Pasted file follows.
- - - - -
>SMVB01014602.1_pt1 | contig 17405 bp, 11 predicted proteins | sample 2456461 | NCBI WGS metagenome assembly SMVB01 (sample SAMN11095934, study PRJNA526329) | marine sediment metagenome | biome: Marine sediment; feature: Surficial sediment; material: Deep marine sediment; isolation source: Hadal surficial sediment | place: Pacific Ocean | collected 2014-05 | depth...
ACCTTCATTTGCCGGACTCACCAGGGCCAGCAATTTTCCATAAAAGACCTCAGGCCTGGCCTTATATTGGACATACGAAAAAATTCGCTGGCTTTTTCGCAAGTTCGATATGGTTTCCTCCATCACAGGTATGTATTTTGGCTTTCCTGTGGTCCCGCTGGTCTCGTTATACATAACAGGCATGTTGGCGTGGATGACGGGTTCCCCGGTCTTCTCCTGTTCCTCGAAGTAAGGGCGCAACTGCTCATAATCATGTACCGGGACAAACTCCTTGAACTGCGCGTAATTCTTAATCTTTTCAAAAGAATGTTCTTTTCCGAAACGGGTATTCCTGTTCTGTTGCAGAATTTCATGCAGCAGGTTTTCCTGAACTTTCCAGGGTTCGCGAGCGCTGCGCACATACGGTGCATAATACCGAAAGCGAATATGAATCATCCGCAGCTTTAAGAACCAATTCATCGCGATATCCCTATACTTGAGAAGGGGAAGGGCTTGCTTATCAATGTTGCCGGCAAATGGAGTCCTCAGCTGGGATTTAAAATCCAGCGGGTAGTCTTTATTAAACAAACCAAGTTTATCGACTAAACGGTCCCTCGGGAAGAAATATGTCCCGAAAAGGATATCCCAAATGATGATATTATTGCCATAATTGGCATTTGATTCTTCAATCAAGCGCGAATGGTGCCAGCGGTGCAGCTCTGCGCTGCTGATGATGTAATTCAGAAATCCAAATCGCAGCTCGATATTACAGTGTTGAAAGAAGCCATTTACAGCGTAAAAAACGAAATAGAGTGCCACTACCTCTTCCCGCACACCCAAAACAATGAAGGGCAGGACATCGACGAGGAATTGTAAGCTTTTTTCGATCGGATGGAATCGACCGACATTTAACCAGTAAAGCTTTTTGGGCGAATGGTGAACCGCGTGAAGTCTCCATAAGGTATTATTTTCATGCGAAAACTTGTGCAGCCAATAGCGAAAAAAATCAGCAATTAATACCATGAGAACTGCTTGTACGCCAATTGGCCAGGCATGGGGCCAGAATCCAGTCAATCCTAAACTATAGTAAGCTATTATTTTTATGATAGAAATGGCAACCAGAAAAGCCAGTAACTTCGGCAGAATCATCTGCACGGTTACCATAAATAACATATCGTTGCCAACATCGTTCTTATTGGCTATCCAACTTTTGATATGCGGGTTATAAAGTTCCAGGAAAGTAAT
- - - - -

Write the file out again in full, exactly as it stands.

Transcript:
>SMVB01014602.1_pt1 | contig 17405 bp, 11 predicted proteins | sample 2456461 | NCBI WGS metagenome assembly SMVB01 (sample SAMN11095934, study PRJNA526329) | marine sediment metagenome | biome: Marine sediment; feature: Surficial sediment; material: Deep marine sediment; isolation source: Hadal surficial sediment | place: Pacific Ocean | collected 2014-05 | depth...
ACCTTCATTTGCCGGACTCACCAGGGCCAGCAATTTTCCATAAAAGACCTCAGGCCTGGCCTTATATTGGACATACGAAAAAATTCGCTGGCTTTTTCGCAAGTTCGATATGGTTTCCTCCATCACAGGTATGTATTTTGGCTTTCCTGTGGTCCCGCTGGTCTCGTTATACATAACAGGCATGTTGGCGTGGATGACGGGTTCCCCGGTCTTCTCCTGTTCCTCGAAGTAAGGGCGCAACTGCTCATAATCATGTACCGGGACAAACTCCTTGAACTGCGCGTAATTCTTAATCTTTTCAAAAGAATGTTCTTTTCCGAAACGGGTATTCCTGTTCTGTTGCAGAATTTCATGCAGCAGGTTTTCCTGAACTTTCCAGGGTTCGCGAGCGCTGCGCACATACGGTGCATAATACCGAAAGCGAATATGAATCATCCGCAGCTTTAAGAACCAATTCATCGCGATATCCCTATACTTGAGAAGGGGAAGGGCTTGCTTATCAATGTTGCCGGCAAATGGAGTCCTCAGCTGGGATTTAAAATCCAGCGGGTAGTCTTTATTAAACAAACCAAGTTTATCGACTAAACGGTCCCTCGGGAAGAAATATGTCCCGAAAAGGATATCCCAAATGATGATATTATTGCCATAATTGGCATTTGATTCTTCAATCAAGCGCGAATGGTGCCAGCGGTGCAGCTCTGCGCTGCTGATGATGTAATTCAGAAATCCAAATCGCAGCTCGATATTACAGTGTTGAAAGAAGCCATTTACAGCGTAAAAAACGAAATAGAGTGCCACTACCTCTTCCCGCACACCCAAAACAATGAAGGGCAGGACATCGACGAGGAATTGTAAGCTTTTTTCGATCGGATGGAATCGACCGACATTTAACCAGTAAAGCTTTTTGGGCGAATGGTGAACCGCGTGAAGTCTCCATAAGGTATTATTTTCATGCGAAAACTTGTGCAGCCAATAGCGAAAAAAATCAGCAATTAATACCATGAGAACTGCTTGTACGCCAATTGGCCAGGCATGGGGCCAGAATCCAGTCAATCCTAAACTATAGTAAGCTATTATTTTTATGATAGAAATGGCAACCAGAAAAGCCAGTAACTTCGGCAGAATCATCTGCACGGTTACCATAAATAACATATCGTTGCCAACATCGTTCTTATTGGCTATCCAACTTTTGATATGCGGGTTATAAAGTTCCAGGAAAGTAAT